(Bloomberg) -- Manhattan apartment leases almost doubled last month, a sign that sliding rents and landlord freebies are drawing tenants to New York’s costliest borough.
The number of new deals jumped 94% from a year earlier to 5,459, the biggest annual increase since April 2011, appraiser Miller Samuel Inc. and brokerage Douglas Elliman Real Estate said in a report Thursday.
About 54% of those leases came with move-in incentives such as free months or payment of broker fees. With the value of those perks factored in, the median rent tumbled 17% to $2,800, the firms said.
Manhattan renters are on the hunt for bargains -- and they’re finding them. Landlords are working hard to fill apartments in a city that’s largely been shut down since March, when the Covid-19 pandemic stifled its famed nightlife and closed office towers, sending workers scattering to remote locales.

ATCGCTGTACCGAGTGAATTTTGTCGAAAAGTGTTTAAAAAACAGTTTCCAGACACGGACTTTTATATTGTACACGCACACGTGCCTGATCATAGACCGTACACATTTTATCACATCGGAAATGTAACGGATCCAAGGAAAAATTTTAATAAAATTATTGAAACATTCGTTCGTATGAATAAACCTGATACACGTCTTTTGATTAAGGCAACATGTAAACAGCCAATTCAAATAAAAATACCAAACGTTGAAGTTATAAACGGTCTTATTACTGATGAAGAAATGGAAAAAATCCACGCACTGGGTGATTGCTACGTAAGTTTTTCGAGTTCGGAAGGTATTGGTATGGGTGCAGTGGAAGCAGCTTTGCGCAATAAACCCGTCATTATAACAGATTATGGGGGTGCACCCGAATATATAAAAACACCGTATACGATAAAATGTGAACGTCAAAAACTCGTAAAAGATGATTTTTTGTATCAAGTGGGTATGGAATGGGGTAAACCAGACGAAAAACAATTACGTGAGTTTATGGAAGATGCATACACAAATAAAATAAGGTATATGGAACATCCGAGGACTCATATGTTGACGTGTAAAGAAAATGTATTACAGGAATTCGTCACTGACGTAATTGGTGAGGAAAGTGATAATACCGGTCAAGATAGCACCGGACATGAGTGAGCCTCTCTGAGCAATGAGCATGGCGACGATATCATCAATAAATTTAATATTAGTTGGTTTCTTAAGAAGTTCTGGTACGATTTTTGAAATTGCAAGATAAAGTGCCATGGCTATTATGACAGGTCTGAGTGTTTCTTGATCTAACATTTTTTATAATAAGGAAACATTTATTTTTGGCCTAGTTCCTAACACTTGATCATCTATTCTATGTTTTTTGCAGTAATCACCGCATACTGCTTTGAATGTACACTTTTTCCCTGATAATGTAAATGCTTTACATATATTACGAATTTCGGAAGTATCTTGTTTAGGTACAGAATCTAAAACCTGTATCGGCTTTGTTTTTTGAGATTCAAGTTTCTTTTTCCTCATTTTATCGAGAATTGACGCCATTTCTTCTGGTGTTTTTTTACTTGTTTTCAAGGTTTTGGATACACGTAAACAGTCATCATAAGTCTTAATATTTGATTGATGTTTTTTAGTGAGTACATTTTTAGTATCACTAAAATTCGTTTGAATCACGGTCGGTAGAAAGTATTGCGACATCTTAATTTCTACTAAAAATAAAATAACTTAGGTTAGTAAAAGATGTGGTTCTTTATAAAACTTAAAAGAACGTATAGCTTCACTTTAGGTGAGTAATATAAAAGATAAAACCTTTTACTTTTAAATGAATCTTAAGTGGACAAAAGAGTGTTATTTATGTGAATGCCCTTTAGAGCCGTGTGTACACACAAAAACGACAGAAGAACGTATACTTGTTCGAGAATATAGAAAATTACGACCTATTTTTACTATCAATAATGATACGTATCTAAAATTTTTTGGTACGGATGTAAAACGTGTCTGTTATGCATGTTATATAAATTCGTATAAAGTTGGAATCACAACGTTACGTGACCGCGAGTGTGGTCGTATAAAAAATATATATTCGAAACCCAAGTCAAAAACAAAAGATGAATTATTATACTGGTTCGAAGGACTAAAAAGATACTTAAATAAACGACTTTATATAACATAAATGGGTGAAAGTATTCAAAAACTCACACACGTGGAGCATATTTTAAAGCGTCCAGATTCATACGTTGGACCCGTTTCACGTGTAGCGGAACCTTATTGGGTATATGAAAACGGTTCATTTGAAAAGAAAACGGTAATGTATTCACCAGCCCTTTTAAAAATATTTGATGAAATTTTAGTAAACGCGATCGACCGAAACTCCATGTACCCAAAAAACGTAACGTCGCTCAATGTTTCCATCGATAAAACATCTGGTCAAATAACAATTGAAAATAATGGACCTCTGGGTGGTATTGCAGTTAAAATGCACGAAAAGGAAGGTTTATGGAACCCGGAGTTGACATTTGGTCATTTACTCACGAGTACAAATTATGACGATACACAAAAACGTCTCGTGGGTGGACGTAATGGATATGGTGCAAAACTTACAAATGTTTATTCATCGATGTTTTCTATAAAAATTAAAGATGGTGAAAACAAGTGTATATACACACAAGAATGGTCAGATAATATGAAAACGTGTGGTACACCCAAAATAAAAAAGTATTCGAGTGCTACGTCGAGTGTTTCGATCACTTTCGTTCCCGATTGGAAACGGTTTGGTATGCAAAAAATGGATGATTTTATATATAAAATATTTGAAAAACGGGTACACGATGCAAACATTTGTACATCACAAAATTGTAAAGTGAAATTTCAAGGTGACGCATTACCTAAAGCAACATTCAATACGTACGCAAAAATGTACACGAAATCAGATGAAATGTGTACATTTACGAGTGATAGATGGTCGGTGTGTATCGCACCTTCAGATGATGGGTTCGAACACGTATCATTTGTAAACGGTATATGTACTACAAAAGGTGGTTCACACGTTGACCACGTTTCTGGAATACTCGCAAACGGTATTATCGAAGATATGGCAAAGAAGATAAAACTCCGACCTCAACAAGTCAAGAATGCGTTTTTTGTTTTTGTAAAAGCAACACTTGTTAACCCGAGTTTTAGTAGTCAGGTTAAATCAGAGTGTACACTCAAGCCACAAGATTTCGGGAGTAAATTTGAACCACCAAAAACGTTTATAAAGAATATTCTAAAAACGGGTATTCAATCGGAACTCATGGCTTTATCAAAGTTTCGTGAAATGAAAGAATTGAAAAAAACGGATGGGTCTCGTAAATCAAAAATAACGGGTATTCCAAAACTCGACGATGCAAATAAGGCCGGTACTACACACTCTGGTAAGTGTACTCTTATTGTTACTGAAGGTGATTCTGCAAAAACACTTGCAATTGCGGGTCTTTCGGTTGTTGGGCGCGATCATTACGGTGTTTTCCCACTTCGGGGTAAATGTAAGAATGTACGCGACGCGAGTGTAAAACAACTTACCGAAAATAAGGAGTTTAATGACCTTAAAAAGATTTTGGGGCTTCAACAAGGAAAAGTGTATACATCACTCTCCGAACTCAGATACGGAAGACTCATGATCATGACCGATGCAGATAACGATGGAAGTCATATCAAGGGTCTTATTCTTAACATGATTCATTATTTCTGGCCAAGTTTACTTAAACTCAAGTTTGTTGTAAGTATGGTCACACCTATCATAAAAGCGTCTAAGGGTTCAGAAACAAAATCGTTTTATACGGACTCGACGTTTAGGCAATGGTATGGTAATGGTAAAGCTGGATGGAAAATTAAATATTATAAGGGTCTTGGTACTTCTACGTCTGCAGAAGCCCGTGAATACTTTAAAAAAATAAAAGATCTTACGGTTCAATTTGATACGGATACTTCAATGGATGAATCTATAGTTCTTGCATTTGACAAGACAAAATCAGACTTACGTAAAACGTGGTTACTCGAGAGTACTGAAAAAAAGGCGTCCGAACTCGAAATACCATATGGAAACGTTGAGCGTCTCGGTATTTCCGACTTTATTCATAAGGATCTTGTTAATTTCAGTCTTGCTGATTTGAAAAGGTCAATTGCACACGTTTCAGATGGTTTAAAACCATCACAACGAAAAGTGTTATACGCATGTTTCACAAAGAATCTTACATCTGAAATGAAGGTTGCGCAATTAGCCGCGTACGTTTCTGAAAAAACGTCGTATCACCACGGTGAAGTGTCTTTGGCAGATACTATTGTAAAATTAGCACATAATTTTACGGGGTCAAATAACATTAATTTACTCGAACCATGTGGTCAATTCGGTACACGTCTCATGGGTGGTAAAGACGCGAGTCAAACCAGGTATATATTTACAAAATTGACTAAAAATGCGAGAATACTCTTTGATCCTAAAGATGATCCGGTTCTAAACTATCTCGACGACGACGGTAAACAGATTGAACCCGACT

While the jump in leases may signal that Manhattan hasn’t lost its attraction, it failed to put a dent in the pileup of available apartments. The number of listings was up 172% from a year earlier to 13,718, according to the report.
The vacancy rate was 5.52%. While that’s down from November’s record high of 6.14%, it compares with just 1.81% for December 2019.
“New leasing has surged because of a new-found affordability for renters,” Jonathan Miller, president of Miller Samuel, said in an interview. “The mistake here is to assume that this is a sign of imminent recovery.”
Other boroughs also saw leases rise. In Brooklyn, 1,291 new deals were signed, up 59% from a year earlier, Miller Samuel and Douglas Elliman said. Northwest Queens -- including the neighborhoods of Long Island City and Astoria -- had a 34% increase to 269.